Lynn Chadwick (1914-2003)
English sculptor and artist Lynn Russell Chadwick was born in London in 1914. Chadwick started out as an intern as a draftsman for the offices of architect Donald Hamilton and later for the architects Eugen Carl Kauffmann and Rodney Thomas.
Available Lynn Chadwick works:
Early career as a sculptor
In 1941 Chadwick volunteered to serve in the Royal Navy, and from 1941 to 1944 he served as a pilot escorting Atlantic convoys.
In 1946 he entered a textile design competition and won a £50 prize, which earned him an offer to make more designs for the shape-shifting rule breakers of British fabric design Zika and Lida Ascher who also included artists Georges Braque, Pablo Picasso and Henry Moore to make designs.
Around 1947, inspired by the ideas of architect and artist Rodney Thomas (1902–1996), Lynn Chadwick created his first mobile sculpture. Very few of these delicate works survive; they were made of wire, balsa wood, and carved copper and brass shapes.
Later he developed ground supports for the mobiles, which he transformed into what he called 'stabiles'.
Chadwick left London in 1947, in search of more space to work, for the medieval village of Upper Coberley south of Cheltenham.
Chadwick's career as a sculptor started in 1947 when a small mobile sculpture was displayed in the window of the London art dealer Gimpel Fils. Following his first solo show at Gimpel Fils in 1948, he received several important commissions for sculptures.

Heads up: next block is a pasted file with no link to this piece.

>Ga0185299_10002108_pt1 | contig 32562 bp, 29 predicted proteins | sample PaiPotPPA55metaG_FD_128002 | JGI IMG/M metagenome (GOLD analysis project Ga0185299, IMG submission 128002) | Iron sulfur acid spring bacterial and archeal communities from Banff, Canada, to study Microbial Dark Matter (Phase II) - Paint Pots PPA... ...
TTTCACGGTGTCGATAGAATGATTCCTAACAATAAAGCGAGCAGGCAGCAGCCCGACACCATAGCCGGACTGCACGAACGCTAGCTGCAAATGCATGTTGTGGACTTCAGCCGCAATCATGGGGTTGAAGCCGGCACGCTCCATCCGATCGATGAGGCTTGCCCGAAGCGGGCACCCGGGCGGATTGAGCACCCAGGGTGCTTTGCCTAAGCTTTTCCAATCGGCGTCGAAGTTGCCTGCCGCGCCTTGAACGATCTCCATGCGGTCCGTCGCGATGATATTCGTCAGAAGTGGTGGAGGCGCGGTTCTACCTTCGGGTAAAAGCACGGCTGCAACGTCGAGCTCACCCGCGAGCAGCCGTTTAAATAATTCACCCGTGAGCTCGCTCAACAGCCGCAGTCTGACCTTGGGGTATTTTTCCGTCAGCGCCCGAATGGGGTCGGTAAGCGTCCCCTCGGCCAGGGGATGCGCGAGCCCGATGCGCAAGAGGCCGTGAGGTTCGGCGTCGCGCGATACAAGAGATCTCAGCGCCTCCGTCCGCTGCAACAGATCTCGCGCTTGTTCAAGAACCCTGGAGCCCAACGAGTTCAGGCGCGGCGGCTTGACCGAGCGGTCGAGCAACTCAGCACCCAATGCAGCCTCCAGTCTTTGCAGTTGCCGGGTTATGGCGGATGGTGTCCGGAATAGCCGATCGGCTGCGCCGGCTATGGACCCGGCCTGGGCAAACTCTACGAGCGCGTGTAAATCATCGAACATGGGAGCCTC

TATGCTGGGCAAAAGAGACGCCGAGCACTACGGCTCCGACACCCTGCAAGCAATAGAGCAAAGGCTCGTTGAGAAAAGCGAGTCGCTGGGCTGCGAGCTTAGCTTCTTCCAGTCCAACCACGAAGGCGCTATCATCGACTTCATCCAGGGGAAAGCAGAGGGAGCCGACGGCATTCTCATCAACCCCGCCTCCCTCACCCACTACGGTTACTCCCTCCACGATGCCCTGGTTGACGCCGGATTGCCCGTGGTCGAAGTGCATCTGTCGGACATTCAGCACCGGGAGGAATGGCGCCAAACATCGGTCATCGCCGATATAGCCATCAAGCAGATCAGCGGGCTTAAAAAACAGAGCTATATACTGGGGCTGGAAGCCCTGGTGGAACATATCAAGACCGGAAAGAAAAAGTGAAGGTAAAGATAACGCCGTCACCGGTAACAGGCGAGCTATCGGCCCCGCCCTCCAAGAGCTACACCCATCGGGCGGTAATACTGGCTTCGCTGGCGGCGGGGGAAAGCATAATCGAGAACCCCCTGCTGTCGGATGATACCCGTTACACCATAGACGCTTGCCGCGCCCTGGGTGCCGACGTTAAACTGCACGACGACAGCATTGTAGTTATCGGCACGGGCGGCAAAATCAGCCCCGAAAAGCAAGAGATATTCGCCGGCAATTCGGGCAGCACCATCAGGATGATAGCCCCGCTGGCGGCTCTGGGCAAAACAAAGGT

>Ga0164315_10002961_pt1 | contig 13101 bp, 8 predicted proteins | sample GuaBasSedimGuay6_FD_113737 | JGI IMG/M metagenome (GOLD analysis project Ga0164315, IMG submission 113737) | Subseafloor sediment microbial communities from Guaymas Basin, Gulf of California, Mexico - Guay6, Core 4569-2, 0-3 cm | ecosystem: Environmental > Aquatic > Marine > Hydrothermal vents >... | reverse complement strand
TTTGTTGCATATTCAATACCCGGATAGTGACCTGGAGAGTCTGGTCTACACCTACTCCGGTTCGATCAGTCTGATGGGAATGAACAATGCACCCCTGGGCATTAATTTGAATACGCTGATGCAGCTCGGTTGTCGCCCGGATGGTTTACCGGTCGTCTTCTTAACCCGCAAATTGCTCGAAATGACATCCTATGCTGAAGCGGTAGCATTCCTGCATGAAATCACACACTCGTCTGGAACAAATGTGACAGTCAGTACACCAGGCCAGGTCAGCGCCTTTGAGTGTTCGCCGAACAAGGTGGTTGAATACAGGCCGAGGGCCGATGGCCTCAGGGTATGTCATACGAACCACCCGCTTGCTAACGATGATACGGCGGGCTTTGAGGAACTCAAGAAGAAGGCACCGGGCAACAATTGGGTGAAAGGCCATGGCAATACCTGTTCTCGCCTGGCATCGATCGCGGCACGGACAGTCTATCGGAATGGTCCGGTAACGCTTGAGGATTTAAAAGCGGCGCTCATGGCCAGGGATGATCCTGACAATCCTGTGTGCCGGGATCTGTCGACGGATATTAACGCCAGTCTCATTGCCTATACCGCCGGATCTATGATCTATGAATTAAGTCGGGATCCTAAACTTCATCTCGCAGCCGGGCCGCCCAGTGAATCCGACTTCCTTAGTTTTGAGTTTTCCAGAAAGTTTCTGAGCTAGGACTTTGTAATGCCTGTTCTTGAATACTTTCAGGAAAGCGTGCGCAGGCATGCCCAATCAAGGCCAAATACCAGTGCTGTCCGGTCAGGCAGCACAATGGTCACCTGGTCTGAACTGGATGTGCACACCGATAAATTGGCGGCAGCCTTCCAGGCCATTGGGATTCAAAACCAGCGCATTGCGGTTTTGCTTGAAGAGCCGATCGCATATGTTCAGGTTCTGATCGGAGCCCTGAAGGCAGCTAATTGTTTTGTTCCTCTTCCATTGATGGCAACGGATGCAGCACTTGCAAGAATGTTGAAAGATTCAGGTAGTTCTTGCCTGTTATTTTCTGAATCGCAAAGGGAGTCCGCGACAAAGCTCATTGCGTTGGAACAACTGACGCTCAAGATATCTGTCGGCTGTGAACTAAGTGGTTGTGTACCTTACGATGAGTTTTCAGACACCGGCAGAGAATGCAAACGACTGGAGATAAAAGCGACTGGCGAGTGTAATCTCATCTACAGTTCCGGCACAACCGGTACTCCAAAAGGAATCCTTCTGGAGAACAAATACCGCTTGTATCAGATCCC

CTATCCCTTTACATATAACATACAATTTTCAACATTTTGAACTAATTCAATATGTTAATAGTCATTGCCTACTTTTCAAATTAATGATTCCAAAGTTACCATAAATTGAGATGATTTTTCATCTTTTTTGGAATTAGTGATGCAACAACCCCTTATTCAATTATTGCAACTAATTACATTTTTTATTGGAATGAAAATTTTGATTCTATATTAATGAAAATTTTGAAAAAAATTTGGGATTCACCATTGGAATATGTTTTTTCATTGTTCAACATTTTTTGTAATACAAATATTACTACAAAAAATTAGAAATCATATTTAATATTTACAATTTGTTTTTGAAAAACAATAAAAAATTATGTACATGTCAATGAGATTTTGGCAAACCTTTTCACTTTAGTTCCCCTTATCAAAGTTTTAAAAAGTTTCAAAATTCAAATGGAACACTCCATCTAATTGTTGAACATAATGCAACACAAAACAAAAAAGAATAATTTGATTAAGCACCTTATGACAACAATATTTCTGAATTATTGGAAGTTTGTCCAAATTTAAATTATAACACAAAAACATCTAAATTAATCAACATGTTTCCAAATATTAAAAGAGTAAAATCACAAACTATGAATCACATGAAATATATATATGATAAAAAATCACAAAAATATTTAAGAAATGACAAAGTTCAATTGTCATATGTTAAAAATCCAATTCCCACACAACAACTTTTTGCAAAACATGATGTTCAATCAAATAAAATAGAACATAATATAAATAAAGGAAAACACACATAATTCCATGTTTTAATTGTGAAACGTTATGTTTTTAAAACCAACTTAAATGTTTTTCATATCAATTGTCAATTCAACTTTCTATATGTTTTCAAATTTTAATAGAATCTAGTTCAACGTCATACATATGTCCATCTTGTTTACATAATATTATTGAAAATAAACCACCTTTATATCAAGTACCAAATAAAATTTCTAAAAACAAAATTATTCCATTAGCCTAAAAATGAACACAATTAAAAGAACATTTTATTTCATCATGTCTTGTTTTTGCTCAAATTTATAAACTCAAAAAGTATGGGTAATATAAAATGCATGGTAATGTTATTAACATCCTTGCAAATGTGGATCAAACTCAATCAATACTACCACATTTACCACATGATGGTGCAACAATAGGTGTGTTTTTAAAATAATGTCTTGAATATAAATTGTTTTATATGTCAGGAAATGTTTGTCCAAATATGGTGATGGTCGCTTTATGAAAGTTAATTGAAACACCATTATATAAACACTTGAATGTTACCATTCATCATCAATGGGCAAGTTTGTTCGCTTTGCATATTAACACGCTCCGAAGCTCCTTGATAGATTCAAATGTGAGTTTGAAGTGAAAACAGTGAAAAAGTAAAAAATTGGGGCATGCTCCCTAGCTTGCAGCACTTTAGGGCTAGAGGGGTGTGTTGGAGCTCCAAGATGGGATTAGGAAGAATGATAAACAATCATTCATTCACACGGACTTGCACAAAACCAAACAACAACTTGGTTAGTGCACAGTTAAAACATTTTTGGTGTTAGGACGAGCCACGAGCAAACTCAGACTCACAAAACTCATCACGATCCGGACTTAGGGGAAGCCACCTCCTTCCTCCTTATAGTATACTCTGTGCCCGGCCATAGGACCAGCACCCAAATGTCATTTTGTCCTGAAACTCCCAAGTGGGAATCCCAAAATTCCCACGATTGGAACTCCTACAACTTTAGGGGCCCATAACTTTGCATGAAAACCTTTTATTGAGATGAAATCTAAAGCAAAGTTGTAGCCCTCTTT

XXVI Venice Biennale
In 1952 eight young British sculptors were invited to exhibit at the Biennale. Chadwick along with Kenneth Armitage, Reg Butler, Eduardo Paolozzi and William Turnbull, among others received very positive criticism for their work and Chadwick's reputation as a sculptor skyrocketed and he became an international name.
In 1958 Chadwick bought a medieval and Tudor manor house with notable nineteenth-century additions in Gloucestershire named Lypiatt Park. In the medieval chapel he created his studio. Over the years Chadwick restored the house and garden and in 1986 bought the surrounding land in Toadsmoor Valley to place his sculptures.
In 1956 he was chosen as one of the lead sculptors to represent Britain XXVIII Venice Biennale where he was awarded the International Sculpture Prize, surpassing the favourite Alberto Giacometti.
In the 1960s, Chadwick's work was overshadowed by the rise of pop art, but his work remained popular, especially in Italy, Denmark and Belgium. The power of his work wanes in the later years, we see repetition in his work in the form of rectangular and triangular heads, although these sculptures are popular with collectors they lack the tension of the works, for example the 'Beasts' from the 1950s and 1960s.